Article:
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A Blizzard manager has been fired following a dispute with the company over its employee evaluation system.
World of Warcraft Classic's co-lead developer Brian Birmingham confirmed he no longer works at Blizzard via Twitter, following a Bloomberg report that he was terminated after refusing to lower an employee's ranking.
According to the site, Blizzard introduced a stack ranking system in 2021, whereby staff are ranked on their performance – but managers are expected to give the lowest status, 'Developing,' to around 5% of their team members.
A 'Developing' rating can lower an employee's profit-sharing bonus and may hamper their prospects of pay rises and promotions.
In an email to staff, reviewed by Bloomberg, Birmingham expressed frustration over this system. He indicated that the email was authentic via Twitter, but emphasised that he was not the one who provided it to the publication.
In the email, he added that while he and other WoW managers had managed to avoid filling quotas in previous years, he was recently forced to lower an employee's ranking from 'Successful' to 'Developing' in order to meet that 5% expectation.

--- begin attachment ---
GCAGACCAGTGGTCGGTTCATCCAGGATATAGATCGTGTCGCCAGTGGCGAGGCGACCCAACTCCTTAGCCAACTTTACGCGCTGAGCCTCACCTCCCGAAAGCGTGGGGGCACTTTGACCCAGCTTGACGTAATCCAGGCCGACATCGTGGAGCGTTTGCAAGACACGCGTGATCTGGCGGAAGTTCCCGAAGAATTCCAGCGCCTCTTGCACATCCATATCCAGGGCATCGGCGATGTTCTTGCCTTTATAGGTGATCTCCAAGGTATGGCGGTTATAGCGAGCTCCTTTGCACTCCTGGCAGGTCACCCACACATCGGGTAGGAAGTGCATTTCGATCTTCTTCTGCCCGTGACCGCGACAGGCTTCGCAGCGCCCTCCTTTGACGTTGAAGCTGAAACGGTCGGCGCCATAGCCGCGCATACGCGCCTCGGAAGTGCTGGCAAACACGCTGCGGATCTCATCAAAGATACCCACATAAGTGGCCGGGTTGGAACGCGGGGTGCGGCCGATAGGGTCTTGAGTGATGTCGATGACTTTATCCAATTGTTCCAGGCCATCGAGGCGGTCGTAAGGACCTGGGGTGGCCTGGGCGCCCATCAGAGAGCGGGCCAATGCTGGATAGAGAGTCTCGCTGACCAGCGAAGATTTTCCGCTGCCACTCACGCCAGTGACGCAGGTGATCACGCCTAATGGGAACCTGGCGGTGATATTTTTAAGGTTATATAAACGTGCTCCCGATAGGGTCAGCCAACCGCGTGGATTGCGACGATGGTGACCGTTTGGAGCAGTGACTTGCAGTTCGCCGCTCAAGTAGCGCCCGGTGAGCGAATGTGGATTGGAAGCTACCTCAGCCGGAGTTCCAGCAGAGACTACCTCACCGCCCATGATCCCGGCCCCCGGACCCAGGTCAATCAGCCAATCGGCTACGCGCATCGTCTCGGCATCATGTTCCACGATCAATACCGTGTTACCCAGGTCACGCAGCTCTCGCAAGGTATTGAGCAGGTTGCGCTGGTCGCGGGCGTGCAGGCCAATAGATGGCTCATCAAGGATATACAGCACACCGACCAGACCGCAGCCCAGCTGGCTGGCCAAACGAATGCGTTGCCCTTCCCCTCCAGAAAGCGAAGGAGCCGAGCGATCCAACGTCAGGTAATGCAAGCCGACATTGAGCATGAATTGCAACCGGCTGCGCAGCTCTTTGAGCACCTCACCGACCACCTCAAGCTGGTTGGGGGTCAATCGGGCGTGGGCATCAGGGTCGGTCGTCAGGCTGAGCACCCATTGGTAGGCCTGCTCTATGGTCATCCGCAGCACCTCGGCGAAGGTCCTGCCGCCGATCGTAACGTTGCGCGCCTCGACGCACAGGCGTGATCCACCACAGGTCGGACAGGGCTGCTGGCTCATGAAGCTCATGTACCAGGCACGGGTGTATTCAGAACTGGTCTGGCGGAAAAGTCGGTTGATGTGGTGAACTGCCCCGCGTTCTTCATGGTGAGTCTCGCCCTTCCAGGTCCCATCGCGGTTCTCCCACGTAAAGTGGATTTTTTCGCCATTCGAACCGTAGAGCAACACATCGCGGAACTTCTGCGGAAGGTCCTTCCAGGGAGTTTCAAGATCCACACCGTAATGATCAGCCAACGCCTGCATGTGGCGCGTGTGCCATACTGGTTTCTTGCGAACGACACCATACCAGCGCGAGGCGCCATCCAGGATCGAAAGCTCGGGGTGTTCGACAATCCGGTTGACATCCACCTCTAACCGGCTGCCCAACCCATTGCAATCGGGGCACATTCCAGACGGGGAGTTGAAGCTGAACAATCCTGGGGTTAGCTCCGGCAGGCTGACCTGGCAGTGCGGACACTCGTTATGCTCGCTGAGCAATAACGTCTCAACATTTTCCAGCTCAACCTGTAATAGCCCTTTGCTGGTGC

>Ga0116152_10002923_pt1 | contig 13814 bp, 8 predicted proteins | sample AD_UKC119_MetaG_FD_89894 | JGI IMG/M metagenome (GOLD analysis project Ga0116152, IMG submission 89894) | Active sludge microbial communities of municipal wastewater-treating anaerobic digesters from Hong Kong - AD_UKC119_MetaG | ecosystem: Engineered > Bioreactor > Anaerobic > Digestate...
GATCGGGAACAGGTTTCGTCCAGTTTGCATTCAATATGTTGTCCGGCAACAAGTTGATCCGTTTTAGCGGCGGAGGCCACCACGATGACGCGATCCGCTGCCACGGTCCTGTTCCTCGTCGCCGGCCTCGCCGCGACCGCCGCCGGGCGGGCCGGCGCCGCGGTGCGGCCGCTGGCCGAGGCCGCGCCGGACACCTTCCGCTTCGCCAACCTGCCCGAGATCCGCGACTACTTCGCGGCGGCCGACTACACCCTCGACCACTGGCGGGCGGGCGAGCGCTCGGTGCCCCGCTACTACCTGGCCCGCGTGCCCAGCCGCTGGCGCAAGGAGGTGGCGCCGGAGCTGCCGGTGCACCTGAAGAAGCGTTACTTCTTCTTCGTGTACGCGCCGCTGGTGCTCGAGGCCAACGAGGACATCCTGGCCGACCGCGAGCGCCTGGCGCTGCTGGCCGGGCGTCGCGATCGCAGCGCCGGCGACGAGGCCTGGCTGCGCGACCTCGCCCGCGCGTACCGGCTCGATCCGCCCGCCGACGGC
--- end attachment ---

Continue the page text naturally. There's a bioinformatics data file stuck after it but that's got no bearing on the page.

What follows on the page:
“When team leads asked why we had to do this, World of Warcraft directors explained that while they did not agree, the reasons given by executive leadership were that it was important to squeeze the bottom-most performers as a way to make sure everybody continues to grow,” Birmingham wrote.
“This sort of policy encourages competition between employees, sabotage of one another’s work, a desire for people to find low-performing teams that they can be the best-performing worker on, and ultimately erodes trust and destroys creativity.”
Birmingham then added that if the policy was not reversed, he would leave Blizzard. HR reportedly then called him to confirm his resignation and he told them he was considering it. He also is said to have refused to work until the policy was retracted, after which he was terminated.
A Blizzard spokesperson told Bloomberg the evaluation system was designed to "ensure employees who don't meet performance expectations receive more honest feedback, differentiated compensation, and a plan on how best to improve their own performance."
The spokesperson also emphasised that multiple managers are involved in the process, and conversations with them also impacts whether rankings move up or down.
GamesIndustry.biz has reached out to Activision Blizzard for more information and comment.
Following the publication of the report, Birmingham wrote a Twitter thread sharing more of his thoughts on the matter, emphasising that he believes the stack ranking policy is a decision by parent company ABK rather than Blizzard itself, and that he hopes to return to Blizzard so he can fight this policy.
"I can't participate in a policy that lets ABK steal money from deserving employees," he wrote, "and I can't be made to lie about it either."